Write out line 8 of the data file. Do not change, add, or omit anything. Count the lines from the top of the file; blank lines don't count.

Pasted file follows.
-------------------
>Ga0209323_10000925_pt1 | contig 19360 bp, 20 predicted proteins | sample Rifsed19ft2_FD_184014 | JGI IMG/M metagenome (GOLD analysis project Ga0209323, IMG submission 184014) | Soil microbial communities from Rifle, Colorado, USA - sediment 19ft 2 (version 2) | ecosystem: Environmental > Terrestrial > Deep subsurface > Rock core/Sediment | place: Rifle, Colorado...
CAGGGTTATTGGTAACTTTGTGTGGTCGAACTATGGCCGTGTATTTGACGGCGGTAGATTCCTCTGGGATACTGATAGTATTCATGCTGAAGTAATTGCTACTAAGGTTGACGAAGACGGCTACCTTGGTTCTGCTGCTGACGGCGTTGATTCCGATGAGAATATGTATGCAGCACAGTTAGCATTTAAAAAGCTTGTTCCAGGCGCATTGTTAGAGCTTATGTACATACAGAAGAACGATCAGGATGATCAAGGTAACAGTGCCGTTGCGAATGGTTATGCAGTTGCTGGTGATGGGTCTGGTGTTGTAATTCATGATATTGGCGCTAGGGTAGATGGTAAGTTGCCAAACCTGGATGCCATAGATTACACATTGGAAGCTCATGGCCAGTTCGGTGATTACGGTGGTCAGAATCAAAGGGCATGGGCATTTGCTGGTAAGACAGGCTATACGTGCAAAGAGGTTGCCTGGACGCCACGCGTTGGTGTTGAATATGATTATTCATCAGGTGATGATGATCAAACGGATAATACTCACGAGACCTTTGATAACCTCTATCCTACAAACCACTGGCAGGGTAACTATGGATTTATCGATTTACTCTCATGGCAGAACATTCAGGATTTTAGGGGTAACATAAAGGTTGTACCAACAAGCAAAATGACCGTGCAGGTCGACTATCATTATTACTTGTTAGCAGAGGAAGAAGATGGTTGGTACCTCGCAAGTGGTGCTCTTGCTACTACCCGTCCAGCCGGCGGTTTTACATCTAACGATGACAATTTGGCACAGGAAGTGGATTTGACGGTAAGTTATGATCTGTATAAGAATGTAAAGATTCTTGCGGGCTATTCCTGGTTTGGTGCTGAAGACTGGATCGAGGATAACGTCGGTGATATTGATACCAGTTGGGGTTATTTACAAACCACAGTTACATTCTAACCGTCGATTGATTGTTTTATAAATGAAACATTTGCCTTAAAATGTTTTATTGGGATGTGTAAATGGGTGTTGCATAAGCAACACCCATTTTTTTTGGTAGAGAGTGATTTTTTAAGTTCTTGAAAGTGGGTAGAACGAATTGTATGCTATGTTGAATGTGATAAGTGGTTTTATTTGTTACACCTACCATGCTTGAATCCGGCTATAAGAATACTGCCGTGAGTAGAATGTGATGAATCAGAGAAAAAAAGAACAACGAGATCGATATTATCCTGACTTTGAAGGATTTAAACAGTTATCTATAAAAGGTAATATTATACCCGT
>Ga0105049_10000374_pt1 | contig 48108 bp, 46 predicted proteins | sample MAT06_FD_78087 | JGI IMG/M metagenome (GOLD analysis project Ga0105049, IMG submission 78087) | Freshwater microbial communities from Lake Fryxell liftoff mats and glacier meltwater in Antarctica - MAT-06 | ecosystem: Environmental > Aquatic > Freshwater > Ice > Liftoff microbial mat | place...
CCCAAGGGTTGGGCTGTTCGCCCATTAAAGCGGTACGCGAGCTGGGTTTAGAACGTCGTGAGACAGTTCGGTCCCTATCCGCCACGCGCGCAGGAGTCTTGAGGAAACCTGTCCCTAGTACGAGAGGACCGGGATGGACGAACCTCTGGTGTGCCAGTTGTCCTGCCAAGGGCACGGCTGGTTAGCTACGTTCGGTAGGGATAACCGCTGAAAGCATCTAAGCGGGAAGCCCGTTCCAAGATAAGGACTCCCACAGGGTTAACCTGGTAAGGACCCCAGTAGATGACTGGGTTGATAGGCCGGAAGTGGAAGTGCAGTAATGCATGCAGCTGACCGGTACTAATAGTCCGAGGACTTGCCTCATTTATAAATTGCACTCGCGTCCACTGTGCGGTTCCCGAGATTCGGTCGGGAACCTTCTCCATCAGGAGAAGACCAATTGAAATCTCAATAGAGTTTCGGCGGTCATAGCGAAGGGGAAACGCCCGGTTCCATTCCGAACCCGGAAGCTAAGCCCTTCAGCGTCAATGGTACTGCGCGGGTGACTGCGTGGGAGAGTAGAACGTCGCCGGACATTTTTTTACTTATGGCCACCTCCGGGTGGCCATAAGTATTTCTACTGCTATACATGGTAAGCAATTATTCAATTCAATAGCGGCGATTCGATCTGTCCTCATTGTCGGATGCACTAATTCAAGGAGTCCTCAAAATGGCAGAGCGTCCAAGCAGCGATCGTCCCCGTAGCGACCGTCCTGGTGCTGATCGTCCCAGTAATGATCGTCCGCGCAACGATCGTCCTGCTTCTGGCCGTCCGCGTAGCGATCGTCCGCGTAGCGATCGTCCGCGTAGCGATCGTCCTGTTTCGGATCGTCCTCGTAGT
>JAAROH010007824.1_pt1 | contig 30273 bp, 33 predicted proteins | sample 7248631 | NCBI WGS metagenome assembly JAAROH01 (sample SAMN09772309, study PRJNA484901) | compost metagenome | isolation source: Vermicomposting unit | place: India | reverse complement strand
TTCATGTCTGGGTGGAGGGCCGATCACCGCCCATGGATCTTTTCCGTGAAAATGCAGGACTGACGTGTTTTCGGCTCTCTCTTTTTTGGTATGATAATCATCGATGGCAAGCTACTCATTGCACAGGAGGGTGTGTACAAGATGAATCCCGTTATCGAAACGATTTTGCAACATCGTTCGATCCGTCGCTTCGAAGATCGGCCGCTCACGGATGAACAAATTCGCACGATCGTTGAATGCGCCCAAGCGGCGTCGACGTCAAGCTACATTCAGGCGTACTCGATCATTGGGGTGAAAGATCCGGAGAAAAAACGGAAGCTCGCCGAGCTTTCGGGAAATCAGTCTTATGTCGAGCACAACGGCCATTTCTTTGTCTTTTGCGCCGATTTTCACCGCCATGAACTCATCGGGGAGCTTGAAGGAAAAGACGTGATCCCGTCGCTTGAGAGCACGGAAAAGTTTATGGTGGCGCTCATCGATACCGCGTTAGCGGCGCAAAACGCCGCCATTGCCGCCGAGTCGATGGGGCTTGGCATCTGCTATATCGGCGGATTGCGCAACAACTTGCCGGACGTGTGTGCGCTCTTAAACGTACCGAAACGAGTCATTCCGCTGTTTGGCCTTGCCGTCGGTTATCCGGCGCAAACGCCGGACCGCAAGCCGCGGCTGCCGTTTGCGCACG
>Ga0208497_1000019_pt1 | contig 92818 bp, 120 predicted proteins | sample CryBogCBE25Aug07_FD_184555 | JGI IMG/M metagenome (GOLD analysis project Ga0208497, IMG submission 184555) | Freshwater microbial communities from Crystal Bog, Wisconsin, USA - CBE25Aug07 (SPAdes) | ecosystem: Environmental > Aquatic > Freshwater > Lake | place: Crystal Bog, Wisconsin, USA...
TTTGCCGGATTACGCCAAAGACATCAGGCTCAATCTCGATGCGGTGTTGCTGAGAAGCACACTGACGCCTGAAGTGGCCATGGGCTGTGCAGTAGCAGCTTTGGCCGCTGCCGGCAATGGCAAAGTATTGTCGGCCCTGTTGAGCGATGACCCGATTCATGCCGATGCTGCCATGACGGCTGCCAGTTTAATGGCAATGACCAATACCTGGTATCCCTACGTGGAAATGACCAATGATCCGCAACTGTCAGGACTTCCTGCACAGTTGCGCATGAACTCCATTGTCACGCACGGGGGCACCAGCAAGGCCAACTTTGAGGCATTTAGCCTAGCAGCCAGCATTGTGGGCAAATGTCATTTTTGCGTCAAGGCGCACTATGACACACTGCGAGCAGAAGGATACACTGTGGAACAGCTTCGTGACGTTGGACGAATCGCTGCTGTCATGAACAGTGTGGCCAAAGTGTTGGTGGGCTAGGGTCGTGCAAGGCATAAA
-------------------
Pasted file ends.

TTTGCCGGATTACGCCAAAGACATCAGGCTCAATCTCGATGCGGTGTTGCTGAGAAGCACACTGACGCCTGAAGTGGCCATGGGCTGTGCAGTAGCAGCTTTGGCCGCTGCCGGCAATGGCAAAGTATTGTCGGCCCTGTTGAGCGATGACCCGATTCATGCCGATGCTGCCATGACGGCTGCCAGTTTAATGGCAATGACCAATACCTGGTATCCCTACGTGGAAATGACCAATGATCCGCAACTGTCAGGACTTCCTGCACAGTTGCGCATGAACTCCATTGTCACGCACGGGGGCACCAGCAAGGCCAACTTTGAGGCATTTAGCCTAGCAGCCAGCATTGTGGGCAAATGTCATTTTTGCGTCAAGGCGCACTATGACACACTGCGAGCAGAAGGATACACTGTGGAACAGCTTCGTGACGTTGGACGAATCGCTGCTGTCATGAACAGTGTGGCCAAAGTGTTGGTGGGCTAGGGTCGTGCAAGGCATAAA